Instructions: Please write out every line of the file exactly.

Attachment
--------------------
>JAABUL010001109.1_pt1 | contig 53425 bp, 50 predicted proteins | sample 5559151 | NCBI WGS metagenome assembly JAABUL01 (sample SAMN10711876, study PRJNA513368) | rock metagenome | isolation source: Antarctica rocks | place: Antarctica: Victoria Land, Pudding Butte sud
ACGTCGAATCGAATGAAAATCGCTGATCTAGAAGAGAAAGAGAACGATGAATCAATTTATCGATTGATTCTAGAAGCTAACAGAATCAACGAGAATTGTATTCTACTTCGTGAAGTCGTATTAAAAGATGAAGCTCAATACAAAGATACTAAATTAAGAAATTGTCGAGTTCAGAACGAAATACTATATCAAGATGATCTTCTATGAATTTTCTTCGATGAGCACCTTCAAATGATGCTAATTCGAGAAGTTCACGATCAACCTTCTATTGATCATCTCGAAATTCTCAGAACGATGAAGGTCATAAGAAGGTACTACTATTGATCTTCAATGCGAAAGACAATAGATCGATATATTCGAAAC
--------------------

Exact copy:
>JAABUL010001109.1_pt1 | contig 53425 bp, 50 predicted proteins | sample 5559151 | NCBI WGS metagenome assembly JAABUL01 (sample SAMN10711876, study PRJNA513368) | rock metagenome | isolation source: Antarctica rocks | place: Antarctica: Victoria Land, Pudding Butte sud
ACGTCGAATCGAATGAAAATCGCTGATCTAGAAGAGAAAGAGAACGATGAATCAATTTATCGATTGATTCTAGAAGCTAACAGAATCAACGAGAATTGTATTCTACTTCGTGAAGTCGTATTAAAAGATGAAGCTCAATACAAAGATACTAAATTAAGAAATTGTCGAGTTCAGAACGAAATACTATATCAAGATGATCTTCTATGAATTTTCTTCGATGAGCACCTTCAAATGATGCTAATTCGAGAAGTTCACGATCAACCTTCTATTGATCATCTCGAAATTCTCAGAACGATGAAGGTCATAAGAAGGTACTACTATTGATCTTCAATGCGAAAGACAATAGATCGATATATTCGAAAC